Possible methods to perform this split into two subproblems are schur complement methods like described here
But I don't know, if these are applied in OF.
I hope, now you understand what I want to know.
I read the first paragraph of the Schur page - no this is in no way similar to FOAM other than that it does not use overlapping elements.
The processor BC is not the same as a fixed value. The processor boundary provides a communications framework for the "halo" cells and then directly modifies the solution matrix during each inner loop of the solver to account for their influence. It does this by calculating a composite coefficient for each processor neighbour and then adding the product of the coefficient and the value of the neighbour field from the previous inner iteration. As such it should be identical to a normal solver sweep, except that the localised matrix preconditioning will be different on the sub-domain.
After decomposition, foam solves two separate matrices. There is no addressing into the neighbouring vector space. All communication is via the shared faces (there are some exceptions, but they are not relevant to 2nd order systems).
So the processor boundary is not in fact a boundary in the normal sense, it is more like a matrix manipulator. It does however supply surface normal gradients for Laplacians. See gaussLaplacianScheme.C and processorFvPatchField.C
If you want to go into more detail, you will need to dig further into the code.
Thanks, eugene, for your explanation. But I didn't quite understand what you mean in your second paragraph since I'm probably not so familiar with it.
So, could you please explain it to me once again (and step by step)?
I will try, but I didn't write this stuff and its like a zillion interconnected files and classes.
1. When you construct a new equation/matrix, all the fvc operations have components which automatically deal with processor boundaries in the correct way, i.e. passing the field values from the cell on the other side to calculate face values and face gradients.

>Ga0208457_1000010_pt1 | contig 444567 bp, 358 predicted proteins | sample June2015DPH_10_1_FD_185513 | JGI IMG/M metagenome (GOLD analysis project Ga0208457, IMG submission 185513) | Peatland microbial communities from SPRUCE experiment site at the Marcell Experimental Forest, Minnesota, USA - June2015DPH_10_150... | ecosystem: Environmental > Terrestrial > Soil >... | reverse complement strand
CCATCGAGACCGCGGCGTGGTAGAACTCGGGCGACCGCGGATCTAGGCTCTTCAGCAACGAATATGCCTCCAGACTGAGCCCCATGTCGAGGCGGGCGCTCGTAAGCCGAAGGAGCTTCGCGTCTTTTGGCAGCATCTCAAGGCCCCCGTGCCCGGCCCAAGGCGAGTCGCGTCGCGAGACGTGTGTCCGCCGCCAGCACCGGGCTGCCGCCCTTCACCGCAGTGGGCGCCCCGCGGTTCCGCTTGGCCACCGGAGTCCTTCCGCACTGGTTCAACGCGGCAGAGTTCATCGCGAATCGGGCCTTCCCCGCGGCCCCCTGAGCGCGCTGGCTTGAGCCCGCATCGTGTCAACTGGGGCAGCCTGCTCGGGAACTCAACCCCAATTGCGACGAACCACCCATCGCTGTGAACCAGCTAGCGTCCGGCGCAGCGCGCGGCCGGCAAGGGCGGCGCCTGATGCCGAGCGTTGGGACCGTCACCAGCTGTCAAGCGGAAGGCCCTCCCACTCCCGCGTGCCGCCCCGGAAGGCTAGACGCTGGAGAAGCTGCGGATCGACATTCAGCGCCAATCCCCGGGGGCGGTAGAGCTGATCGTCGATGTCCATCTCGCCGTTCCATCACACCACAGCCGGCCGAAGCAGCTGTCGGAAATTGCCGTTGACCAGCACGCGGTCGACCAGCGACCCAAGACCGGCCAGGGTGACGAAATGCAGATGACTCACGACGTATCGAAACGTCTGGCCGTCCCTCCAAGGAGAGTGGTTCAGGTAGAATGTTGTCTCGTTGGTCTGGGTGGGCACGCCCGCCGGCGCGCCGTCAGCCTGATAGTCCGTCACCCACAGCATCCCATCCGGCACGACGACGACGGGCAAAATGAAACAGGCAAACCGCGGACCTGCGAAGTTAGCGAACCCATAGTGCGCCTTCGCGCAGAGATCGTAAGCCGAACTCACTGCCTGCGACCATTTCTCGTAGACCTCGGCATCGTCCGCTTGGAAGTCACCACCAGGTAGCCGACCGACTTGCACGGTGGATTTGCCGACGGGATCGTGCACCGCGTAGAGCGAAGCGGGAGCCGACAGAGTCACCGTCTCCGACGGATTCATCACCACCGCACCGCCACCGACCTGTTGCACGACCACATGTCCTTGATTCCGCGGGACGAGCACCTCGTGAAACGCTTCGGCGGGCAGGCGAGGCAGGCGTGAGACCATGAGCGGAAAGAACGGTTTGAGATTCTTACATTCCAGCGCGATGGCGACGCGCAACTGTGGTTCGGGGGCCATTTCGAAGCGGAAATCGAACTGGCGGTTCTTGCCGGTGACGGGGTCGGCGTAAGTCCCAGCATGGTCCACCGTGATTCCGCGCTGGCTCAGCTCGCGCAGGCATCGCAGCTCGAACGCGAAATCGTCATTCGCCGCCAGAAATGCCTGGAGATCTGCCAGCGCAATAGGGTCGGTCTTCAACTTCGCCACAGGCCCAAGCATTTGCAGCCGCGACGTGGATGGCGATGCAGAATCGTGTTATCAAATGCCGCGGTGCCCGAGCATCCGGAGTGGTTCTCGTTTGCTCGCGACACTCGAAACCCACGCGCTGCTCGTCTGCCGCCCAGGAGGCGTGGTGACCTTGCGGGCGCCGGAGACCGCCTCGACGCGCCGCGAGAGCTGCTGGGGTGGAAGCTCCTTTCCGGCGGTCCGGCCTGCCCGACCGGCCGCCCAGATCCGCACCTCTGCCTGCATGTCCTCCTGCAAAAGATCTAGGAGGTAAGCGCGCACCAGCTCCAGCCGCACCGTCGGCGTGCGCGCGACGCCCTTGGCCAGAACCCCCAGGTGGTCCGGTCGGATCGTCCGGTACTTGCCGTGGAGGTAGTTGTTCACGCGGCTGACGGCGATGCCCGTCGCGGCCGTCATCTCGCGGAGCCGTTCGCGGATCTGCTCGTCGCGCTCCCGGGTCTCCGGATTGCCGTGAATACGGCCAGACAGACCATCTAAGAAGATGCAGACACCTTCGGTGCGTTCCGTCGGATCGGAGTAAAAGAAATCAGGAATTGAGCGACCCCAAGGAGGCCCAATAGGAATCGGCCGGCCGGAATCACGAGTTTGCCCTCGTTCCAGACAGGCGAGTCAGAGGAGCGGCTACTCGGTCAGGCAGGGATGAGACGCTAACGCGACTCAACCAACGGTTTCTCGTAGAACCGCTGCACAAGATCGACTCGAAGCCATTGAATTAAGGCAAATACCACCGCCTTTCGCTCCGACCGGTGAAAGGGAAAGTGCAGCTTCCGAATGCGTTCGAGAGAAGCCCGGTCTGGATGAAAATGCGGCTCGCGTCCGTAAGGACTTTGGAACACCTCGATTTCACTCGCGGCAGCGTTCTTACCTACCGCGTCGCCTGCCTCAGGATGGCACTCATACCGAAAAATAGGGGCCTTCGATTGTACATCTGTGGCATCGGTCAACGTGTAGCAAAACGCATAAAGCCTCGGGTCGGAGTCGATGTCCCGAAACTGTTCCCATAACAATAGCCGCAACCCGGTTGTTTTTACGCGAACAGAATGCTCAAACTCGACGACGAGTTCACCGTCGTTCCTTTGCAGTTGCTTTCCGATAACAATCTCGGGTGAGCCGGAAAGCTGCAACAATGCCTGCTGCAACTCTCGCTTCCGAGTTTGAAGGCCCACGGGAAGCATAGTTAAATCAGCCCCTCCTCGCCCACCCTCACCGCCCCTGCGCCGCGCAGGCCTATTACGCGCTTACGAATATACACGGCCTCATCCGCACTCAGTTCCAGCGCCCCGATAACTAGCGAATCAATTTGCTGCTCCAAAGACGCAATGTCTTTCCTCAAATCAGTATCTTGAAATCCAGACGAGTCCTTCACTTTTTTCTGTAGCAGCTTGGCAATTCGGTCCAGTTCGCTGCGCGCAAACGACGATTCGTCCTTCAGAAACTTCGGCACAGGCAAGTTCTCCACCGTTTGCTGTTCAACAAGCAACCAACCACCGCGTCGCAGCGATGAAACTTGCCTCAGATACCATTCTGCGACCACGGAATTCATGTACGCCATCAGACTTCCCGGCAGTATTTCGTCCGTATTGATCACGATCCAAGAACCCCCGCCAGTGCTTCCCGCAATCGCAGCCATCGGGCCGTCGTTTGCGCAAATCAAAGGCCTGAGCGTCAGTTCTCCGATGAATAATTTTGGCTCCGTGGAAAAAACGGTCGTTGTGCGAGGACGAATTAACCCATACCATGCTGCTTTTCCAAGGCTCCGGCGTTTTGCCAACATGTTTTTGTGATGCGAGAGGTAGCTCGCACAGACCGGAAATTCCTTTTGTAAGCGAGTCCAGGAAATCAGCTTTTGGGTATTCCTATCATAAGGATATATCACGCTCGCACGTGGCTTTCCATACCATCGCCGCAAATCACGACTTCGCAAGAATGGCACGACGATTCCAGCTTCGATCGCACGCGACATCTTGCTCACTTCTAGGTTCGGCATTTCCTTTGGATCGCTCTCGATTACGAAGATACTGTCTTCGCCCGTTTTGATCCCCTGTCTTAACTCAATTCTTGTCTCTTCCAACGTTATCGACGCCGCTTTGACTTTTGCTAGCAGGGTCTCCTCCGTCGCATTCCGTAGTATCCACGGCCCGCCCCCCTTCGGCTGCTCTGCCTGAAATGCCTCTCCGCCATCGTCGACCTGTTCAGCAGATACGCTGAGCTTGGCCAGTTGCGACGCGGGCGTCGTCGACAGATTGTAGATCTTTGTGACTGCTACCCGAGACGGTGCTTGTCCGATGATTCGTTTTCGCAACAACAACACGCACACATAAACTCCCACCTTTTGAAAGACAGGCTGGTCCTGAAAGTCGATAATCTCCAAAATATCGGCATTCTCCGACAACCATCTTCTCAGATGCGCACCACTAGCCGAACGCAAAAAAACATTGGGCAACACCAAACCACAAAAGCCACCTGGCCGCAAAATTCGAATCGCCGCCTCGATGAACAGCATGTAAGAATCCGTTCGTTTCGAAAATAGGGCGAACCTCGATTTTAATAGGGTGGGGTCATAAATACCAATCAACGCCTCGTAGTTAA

2. The matrix is constructed for only the cells in the current processor. Cells in adjacent processors do not have entries in the matrix. Instead they are accounted for by "interfaces".
3. Cells on the other side of the interfaces have exactly the same effect on the matrix entries as a physical cell, but they do not have a matrix entry themselves.
4. Interfaces are updated (and update the matrix components) during the inner loop of the solvers (the exact granularity with respect to smoothing and preconditioning depends on the individual solver). Check for example the usage of "updateMatrixInterfaces" in GaussSeidelSmoother.C
5. The interface achieves this by providing the correct coefficients and current value of the cell on the other side of the interface via MPI message passing. All the solvers have direct access to the interfaces so can in theory get hold of any information on the other side any time they need it. This all descends into lduMatrixATmul and other bits of the solver guts where my expertise stops.
I suggest you start from something like PBiCG.C which is one of the simplest solvers. You can then go on to lduMatrixATmul (Amul & Tmul) and follow the interface string from there to gain a better understanding of the fine grained workings. I have no idea how the linear solver internals are supposed to work, so I can't help you here.